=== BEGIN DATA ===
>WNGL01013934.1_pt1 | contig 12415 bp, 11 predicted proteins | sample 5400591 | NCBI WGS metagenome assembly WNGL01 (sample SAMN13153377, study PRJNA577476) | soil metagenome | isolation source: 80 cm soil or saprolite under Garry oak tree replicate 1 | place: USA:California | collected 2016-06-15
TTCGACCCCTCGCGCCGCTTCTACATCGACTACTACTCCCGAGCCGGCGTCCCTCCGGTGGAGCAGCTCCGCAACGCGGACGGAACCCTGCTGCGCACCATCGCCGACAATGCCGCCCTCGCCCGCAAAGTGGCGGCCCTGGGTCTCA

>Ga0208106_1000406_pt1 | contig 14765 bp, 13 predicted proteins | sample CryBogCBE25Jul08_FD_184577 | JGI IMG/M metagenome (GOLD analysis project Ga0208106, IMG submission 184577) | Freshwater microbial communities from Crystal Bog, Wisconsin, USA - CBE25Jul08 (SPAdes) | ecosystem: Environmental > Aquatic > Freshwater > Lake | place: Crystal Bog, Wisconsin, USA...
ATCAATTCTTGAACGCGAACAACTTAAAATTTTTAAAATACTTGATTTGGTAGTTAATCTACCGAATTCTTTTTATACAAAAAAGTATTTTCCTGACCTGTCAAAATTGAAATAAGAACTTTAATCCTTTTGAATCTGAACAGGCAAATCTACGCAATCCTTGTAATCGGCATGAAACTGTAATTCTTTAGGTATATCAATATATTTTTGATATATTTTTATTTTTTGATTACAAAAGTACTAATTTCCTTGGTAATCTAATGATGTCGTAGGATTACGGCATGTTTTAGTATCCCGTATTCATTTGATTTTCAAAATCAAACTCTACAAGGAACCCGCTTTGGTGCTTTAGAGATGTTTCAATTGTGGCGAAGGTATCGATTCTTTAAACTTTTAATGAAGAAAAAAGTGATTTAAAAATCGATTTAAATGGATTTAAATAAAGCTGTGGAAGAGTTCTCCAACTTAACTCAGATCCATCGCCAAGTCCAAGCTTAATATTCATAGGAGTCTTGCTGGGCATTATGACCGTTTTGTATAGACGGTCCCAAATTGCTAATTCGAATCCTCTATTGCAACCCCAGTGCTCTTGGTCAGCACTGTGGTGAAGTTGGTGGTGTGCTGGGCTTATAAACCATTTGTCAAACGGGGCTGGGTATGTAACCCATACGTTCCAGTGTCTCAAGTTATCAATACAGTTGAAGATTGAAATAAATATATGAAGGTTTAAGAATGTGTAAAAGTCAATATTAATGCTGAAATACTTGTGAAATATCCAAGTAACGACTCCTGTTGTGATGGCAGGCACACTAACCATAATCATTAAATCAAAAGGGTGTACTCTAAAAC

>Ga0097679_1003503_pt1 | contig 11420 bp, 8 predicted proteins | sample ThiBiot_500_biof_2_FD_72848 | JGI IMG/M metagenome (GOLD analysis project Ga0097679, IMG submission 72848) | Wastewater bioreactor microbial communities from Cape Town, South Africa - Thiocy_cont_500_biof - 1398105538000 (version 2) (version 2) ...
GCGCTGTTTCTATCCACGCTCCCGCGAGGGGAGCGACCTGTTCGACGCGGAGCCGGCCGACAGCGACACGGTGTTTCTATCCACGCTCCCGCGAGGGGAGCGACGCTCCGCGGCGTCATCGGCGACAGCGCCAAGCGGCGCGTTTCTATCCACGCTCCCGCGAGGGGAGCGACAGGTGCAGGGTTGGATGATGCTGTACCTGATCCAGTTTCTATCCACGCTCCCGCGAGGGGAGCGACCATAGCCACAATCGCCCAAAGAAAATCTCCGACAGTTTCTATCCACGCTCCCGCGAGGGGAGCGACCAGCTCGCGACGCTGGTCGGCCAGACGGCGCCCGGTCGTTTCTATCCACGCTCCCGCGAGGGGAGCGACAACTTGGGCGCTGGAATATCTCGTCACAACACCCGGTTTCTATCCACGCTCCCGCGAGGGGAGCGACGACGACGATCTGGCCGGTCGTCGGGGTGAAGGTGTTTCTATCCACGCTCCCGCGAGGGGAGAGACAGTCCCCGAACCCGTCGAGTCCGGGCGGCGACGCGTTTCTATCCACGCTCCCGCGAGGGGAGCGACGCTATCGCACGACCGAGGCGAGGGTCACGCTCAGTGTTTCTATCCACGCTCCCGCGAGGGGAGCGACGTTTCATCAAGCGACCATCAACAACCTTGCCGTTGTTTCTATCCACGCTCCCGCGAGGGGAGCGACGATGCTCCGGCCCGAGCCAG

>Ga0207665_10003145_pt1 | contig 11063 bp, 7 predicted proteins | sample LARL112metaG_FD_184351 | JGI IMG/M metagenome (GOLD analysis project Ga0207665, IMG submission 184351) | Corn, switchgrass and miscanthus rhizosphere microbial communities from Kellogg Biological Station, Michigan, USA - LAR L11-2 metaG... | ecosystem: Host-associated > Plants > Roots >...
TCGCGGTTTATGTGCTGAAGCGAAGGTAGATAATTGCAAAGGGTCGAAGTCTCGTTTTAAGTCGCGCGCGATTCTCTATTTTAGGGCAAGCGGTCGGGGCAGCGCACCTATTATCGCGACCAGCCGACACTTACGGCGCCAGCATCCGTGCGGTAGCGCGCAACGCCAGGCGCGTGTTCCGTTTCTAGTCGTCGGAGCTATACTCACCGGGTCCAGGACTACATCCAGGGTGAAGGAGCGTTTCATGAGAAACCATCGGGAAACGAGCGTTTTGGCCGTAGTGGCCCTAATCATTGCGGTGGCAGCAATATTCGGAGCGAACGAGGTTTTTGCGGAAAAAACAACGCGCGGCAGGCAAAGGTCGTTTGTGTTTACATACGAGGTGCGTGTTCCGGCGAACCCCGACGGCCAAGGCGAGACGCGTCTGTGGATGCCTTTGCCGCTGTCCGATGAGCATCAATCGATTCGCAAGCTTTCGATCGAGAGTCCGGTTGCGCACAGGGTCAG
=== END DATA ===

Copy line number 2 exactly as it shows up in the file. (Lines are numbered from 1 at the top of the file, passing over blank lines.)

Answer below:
TTCGACCCCTCGCGCCGCTTCTACATCGACTACTACTCCCGAGCCGGCGTCCCTCCGGTGGAGCAGCTCCGCAACGCGGACGGAACCCTGCTGCGCACCATCGCCGACAATGCCGCCCTCGCCCGCAAAGTGGCGGCCCTGGGTCTCA